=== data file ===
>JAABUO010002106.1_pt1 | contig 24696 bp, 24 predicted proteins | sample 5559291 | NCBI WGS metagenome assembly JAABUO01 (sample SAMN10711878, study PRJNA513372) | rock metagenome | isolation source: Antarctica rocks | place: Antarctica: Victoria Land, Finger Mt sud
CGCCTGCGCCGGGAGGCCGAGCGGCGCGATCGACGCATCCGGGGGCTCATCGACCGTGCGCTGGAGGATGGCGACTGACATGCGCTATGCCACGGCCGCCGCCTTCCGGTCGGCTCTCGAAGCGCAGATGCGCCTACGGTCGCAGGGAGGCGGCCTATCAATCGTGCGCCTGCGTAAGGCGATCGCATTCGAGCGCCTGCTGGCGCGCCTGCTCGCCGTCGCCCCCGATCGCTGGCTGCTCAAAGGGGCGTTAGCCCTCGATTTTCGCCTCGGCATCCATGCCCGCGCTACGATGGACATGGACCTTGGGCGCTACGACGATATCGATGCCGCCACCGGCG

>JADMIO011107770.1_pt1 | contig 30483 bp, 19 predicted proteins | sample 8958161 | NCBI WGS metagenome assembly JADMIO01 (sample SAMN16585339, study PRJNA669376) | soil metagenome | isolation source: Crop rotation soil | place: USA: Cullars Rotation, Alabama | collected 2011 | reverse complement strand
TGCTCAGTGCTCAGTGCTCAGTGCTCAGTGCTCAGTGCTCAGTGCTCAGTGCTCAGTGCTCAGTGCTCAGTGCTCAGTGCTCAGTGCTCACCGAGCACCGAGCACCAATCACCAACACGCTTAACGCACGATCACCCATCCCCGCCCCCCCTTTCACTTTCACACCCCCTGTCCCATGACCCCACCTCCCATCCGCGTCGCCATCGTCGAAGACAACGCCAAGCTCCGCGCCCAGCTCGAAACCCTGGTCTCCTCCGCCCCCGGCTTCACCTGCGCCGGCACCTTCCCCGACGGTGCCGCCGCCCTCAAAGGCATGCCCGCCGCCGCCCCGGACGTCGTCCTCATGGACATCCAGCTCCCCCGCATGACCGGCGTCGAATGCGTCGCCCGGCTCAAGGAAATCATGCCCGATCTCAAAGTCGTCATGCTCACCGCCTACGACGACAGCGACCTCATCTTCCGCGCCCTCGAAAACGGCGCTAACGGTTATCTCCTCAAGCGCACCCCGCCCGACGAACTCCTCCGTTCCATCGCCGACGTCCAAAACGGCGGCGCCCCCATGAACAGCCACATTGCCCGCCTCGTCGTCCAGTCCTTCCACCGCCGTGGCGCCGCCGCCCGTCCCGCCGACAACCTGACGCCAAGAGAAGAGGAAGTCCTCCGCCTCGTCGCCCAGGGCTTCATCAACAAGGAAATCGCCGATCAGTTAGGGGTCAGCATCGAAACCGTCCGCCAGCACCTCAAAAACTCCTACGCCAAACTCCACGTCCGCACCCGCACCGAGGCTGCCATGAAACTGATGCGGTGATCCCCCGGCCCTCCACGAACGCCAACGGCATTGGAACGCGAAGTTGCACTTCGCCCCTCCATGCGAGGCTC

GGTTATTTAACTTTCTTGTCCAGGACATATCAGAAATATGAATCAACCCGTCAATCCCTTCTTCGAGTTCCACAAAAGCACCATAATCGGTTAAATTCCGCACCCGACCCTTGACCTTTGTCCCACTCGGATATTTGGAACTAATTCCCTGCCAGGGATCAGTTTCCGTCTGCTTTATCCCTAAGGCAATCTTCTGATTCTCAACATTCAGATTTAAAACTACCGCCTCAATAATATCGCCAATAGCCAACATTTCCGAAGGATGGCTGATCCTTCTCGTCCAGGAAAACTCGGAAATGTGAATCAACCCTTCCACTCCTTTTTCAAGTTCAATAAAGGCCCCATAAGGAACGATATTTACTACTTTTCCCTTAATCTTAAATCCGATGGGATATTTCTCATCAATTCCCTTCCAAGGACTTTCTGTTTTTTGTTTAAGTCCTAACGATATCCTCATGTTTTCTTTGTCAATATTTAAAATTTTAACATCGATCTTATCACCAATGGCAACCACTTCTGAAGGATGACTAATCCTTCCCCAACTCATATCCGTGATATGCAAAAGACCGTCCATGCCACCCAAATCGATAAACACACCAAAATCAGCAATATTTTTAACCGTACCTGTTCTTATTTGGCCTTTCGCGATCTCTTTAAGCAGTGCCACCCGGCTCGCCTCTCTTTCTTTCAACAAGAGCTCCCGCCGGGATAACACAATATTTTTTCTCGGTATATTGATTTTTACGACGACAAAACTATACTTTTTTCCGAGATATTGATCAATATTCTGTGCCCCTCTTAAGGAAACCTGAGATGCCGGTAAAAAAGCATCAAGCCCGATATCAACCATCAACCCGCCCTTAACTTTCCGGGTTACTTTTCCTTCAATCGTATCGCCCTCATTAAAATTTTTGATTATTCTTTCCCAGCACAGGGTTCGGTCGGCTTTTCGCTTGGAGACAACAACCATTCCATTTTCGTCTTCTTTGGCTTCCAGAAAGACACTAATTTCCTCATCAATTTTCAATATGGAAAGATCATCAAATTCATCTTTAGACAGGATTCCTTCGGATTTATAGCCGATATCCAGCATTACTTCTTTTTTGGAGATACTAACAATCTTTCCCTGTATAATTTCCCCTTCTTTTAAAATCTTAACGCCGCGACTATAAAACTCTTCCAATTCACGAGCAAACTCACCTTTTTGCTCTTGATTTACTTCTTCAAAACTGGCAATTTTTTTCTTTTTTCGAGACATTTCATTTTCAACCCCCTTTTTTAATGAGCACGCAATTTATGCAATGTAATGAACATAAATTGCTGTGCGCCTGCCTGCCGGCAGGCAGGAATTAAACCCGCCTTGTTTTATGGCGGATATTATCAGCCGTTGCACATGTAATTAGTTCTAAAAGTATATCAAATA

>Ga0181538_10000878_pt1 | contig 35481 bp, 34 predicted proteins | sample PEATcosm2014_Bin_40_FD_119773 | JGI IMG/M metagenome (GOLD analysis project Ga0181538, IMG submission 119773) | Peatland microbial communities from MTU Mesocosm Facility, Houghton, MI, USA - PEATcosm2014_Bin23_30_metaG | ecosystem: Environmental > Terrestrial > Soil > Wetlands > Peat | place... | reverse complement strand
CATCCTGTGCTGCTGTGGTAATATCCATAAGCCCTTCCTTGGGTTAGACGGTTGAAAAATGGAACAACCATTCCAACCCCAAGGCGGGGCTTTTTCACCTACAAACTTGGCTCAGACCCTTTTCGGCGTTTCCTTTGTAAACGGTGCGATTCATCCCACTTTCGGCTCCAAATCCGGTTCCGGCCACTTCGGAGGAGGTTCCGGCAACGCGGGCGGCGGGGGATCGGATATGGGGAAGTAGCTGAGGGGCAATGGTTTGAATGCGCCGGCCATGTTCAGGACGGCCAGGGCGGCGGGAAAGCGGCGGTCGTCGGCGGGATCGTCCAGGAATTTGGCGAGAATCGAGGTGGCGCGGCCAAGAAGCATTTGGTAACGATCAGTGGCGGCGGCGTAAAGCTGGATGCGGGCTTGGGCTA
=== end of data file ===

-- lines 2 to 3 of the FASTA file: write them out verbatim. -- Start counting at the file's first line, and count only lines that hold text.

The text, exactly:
CGCCTGCGCCGGGAGGCCGAGCGGCGCGATCGACGCATCCGGGGGCTCATCGACCGTGCGCTGGAGGATGGCGACTGACATGCGCTATGCCACGGCCGCCGCCTTCCGGTCGGCTCTCGAAGCGCAGATGCGCCTACGGTCGCAGGGAGGCGGCCTATCAATCGTGCGCCTGCGTAAGGCGATCGCATTCGAGCGCCTGCTGGCGCGCCTGCTCGCCGTCGCCCCCGATCGCTGGCTGCTCAAAGGGGCGTTAGCCCTCGATTTTCGCCTCGGCATCCATGCCCGCGCTACGATGGACATGGACCTTGGGCGCTACGACGATATCGATGCCGCCACCGGCG

>JADMIO011107770.1_pt1 | contig 30483 bp, 19 predicted proteins | sample 8958161 | NCBI WGS metagenome assembly JADMIO01 (sample SAMN16585339, study PRJNA669376) | soil metagenome | isolation source: Crop rotation soil | place: USA: Cullars Rotation, Alabama | collected 2011 | reverse complement strand